Jane Eaton Hamilton

"We must always take sides. Neutrality helps the oppressor, never the victim. We must always take sides. Silence encourages the tormentor, never the tormented." — Elie Wiesel

Tag: disability

Writing and Disability: She used to be a writer, but then she got sick

At the wonderful Lit Hub, Emma Smith-Stevens writes about the shock of illness, and how losing physical capacity threw everything else in her life into question.

I Used To Be a Writer

Edie and Thea–marriage and disability

Edie and Thea, a movie still

A lot of you know I was one of the litigants who sued Canada’s federal government in 2000 for the right to marry my queer, long-term partner. I’m not a big booster of marriage in general, given its roots in female ownership, and some of its current reflections of same, but I found it offensive that a group of people had been systematically excluded from a civic right available to the rest of the population. I worked with lawyers barb findlay and Kathleen Lahey toward our ultimate success June 8, 2003 and was fortunate to be sitting in the Supreme Court of Canada when Beverly McLaughlin’s court changed our constitution to reflect the new, inclusive law.

Until 2003, you didn’t have the right in Canada, if you were queer, to decide whether or not to marry. We’ve had the right to make up our own minds about marriage for 14 years less a week now.

Heterosexuals changed their minds about us, recognizing our humanity because they recognized the similarity of our vows. Hets spoke marriage and so we began to have a dialogue toward reconciliation and safety.

Why that matters, still, is that we can’t be entirely safe without allies. We can’t fight the battles ahead, which I fear may start grim and devolve, without having each other’s strength and courage to lean on. There are a lot of incidents mentioned in the news now where a straight person stopped an attack we couldn’t stop.

While recognizing that marriage is a flawed institution that evolves in contemporary but still flawed ways, I believe that, all in all, marriage has nevertheless been a great plus for my community. Yes, we got corporatized and gawd knows our Pride marches got taken over by big business and the various arms of the military. But we can stop participating in where that’s gone. We can make our own community Pride again, particularly in support of BLM. We can wrest Pride away from the forces which overtook it and say, again goddammit, This is ours.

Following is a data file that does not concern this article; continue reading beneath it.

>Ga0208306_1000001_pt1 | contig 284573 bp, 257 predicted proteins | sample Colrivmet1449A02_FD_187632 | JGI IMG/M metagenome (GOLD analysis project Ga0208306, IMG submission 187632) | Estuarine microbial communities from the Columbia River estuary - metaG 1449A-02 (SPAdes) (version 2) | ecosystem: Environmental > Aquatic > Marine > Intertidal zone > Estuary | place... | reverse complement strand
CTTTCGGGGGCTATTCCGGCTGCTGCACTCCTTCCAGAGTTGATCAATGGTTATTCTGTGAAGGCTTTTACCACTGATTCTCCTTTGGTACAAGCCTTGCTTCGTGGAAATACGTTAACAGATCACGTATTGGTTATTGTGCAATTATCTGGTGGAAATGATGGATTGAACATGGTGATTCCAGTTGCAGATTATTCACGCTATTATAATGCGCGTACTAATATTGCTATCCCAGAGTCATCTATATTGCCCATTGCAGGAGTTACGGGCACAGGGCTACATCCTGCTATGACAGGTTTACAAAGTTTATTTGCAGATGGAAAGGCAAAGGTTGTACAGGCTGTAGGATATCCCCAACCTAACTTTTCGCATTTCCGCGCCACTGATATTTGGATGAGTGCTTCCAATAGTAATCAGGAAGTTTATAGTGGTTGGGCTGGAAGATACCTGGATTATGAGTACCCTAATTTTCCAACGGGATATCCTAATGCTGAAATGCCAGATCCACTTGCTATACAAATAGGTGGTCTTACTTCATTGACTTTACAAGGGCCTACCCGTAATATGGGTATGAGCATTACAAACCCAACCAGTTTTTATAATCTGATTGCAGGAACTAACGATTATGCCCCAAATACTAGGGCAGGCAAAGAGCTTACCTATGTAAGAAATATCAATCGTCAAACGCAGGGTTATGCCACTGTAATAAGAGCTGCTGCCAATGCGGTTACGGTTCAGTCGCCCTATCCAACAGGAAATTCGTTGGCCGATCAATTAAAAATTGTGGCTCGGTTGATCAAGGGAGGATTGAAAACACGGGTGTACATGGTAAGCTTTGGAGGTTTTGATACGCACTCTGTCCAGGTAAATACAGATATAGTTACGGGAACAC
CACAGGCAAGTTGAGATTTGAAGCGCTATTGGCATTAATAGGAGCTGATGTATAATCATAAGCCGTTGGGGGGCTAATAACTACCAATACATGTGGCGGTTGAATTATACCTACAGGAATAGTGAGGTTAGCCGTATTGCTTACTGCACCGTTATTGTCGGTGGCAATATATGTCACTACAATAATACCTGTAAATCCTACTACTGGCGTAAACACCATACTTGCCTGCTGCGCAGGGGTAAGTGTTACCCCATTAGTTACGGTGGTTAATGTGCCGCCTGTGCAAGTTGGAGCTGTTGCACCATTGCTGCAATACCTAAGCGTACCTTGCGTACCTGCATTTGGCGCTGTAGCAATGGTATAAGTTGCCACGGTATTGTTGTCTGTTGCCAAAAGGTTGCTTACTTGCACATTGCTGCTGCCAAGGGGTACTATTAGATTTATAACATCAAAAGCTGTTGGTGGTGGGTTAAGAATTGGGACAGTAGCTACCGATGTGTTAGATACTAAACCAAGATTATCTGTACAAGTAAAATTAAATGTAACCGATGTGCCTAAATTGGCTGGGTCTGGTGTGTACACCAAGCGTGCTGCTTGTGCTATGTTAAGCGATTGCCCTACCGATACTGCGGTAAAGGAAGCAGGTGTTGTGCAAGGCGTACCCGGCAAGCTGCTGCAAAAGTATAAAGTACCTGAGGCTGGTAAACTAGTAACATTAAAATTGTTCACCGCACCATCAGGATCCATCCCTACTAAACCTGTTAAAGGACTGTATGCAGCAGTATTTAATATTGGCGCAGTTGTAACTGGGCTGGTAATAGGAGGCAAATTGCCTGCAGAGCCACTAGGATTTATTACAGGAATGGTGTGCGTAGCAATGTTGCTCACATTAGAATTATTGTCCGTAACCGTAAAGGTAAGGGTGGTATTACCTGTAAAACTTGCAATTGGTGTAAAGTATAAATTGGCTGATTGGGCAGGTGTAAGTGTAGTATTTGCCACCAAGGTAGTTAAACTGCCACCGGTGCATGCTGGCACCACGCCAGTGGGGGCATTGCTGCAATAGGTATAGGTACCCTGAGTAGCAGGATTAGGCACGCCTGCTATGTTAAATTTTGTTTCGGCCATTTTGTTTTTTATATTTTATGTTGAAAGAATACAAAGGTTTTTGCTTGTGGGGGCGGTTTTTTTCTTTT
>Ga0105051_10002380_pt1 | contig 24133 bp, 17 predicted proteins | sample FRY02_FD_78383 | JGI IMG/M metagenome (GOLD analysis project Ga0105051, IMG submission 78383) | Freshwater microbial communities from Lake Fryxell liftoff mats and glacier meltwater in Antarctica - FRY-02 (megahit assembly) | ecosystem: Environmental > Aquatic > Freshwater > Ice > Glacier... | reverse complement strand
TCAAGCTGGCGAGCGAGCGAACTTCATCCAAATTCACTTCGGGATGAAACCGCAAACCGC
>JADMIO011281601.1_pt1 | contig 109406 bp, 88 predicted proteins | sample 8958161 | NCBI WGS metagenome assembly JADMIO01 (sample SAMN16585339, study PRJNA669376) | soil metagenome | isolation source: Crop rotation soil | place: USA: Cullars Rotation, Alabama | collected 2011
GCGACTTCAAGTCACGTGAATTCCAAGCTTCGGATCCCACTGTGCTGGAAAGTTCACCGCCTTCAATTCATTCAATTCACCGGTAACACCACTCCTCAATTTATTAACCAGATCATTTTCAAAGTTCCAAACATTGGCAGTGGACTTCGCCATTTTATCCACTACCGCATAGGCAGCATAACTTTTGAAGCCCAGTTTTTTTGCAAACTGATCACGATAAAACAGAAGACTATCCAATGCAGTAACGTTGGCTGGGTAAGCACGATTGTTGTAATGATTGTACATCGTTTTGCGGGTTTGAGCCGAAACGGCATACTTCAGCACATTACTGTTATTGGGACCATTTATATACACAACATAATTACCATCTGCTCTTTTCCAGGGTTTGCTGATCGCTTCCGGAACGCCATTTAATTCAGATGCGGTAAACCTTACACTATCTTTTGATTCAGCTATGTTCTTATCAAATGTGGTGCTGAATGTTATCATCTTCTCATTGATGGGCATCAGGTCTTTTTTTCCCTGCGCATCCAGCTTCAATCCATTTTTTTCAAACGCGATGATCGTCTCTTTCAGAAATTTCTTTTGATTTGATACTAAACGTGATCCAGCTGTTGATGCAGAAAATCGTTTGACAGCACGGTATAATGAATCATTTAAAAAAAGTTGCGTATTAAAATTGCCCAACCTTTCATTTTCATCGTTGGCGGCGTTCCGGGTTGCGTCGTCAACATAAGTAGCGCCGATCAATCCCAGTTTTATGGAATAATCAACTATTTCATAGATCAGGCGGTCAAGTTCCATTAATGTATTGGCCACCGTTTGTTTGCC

People in the community still diss the litigants for ruining queer culture (many of the people who lobbed this charge at us then took advantage of equality to get married themselves). But I watched the magic of visibility unfold as I attended a rash of friends’ weddings, then witnessed for couples from Israel, Singapore, Hong Kong, Australia, the US, New Zealand, the UK, France, countries in Africa and more.

One of the couples who availed themselves of Canada’s changing marriage laws was Edie Windsor and Thea Spyer, a longterm couple from the US, memorialized in an eponymous movie. I wanted to mention them not because their love was long, or solemnized at its end by marriage, but actually because Thea, one of the two, was from her forties disabled, using various canes and then a wheelchair, and the movie was filmed entirely from this later vantage point, making it a study of love and disability, valuable for people with disabilities and the people who love/care for them.

People may know that I am in and out of wheelchairs, and utilize scooters and walkers. I have thought a lot about whether my disability is a burden (my wife left our marriage declaring that life with disabled me was “1/4 of a life”) and I have decided that no, it isn’t. That the part of me that believes it is is the shamed part that the able-bodied seek to disempower, who finds different to be lesser. I am not lesser. I am not less intelligent. I am not less kick-ass. I am not less talented and skilled as a writer.